Almost half of Canada’s Indians live on 2,300 reserves. The Indian Act, a federal law, prevents them from obtaining title to land. Most of the reserve housing is subsidized by the federal government and owned by local Indian councils. Housing shortages — and overcrowding — are severe.

In the fall of 2005, a Cree reserve in northern Ontario was evacuated because of contaminated water. When the big city media from the south rushed to take a look, reporters found 230 houses for 1,600 people — an average of seven people to a house. Space was so tight some families were sleeping in shifts.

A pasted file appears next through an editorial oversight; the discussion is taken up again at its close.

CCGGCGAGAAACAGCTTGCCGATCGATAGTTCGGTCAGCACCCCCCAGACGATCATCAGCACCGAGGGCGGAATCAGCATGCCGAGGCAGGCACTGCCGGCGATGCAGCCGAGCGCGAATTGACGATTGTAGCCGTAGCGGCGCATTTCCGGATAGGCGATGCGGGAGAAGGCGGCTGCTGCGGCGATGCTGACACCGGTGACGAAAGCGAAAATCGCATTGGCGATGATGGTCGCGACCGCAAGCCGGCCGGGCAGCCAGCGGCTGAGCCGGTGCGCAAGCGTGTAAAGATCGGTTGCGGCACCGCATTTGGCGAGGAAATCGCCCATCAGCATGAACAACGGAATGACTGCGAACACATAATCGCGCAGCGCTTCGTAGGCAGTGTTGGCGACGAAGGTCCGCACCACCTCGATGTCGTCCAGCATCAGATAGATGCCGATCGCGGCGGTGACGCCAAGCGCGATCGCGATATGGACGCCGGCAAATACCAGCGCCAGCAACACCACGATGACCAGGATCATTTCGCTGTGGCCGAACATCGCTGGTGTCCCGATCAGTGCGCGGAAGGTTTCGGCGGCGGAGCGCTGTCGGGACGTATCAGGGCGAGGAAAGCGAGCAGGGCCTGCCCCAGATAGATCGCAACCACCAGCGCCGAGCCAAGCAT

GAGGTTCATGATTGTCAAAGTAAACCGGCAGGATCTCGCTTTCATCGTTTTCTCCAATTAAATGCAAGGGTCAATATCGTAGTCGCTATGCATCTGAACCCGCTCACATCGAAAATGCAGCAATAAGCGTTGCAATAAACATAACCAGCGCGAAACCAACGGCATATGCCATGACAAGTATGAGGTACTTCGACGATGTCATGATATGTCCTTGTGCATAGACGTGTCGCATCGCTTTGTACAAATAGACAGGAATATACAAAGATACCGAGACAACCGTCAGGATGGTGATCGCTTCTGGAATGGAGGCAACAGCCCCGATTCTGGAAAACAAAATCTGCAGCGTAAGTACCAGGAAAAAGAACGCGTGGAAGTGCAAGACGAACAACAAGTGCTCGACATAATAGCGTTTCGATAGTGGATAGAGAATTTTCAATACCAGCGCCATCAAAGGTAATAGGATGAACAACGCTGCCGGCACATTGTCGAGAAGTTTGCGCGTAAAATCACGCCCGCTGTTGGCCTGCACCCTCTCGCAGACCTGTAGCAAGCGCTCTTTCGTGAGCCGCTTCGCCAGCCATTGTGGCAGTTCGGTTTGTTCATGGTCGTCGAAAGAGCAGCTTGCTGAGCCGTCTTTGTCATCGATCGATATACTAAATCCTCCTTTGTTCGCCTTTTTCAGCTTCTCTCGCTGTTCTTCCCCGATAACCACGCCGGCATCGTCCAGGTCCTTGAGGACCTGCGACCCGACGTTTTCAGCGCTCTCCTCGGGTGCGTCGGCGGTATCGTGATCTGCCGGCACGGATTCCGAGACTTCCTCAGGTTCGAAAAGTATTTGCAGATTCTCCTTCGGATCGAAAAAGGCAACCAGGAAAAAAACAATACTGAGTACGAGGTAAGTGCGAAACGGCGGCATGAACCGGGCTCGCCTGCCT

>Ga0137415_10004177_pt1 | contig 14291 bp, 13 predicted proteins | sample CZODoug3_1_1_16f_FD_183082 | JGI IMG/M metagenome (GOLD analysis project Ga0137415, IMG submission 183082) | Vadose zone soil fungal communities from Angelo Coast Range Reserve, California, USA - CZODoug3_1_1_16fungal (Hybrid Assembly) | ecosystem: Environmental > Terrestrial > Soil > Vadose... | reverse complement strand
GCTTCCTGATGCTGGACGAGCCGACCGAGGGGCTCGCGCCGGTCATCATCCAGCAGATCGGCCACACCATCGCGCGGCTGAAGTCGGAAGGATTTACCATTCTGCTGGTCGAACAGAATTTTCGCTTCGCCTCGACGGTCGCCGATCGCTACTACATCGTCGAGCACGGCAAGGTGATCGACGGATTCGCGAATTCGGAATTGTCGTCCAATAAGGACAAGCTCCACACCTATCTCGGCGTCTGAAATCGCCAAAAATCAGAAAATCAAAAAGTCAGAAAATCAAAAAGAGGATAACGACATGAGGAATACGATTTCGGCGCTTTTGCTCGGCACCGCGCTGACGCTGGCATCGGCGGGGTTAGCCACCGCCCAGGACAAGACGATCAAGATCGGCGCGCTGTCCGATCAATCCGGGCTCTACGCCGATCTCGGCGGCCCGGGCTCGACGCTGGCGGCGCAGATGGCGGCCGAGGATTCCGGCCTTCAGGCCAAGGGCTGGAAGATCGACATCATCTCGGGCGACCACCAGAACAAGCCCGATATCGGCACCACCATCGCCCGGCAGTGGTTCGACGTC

In any given year, it’s not unusual for almost 100 First Nation communities in Canada to be advised to boil water to make it safe to drink. The steam produced from the boiling feeds the mold in already poorly maintained houses, some of which don’t have indoor plumbing.

Not surprisingly, swine flu and other infections can spread through native communities like wildfire. The rate of tuberculosis among aboriginal Canadians is 20 times higher than among non-aboriginals, according to a federal government report in 2002.

When not fighting illnesses, many battle alcoholism, family breakdown, cultural collapse and an insensitive criminal justice system. Aboriginal Canadians make up 19 percent of inmates in federal penitentiaries but only 3 percent of the Canadian population. (Only Greenland and New Zealand have larger proportions of aboriginals in their populations.)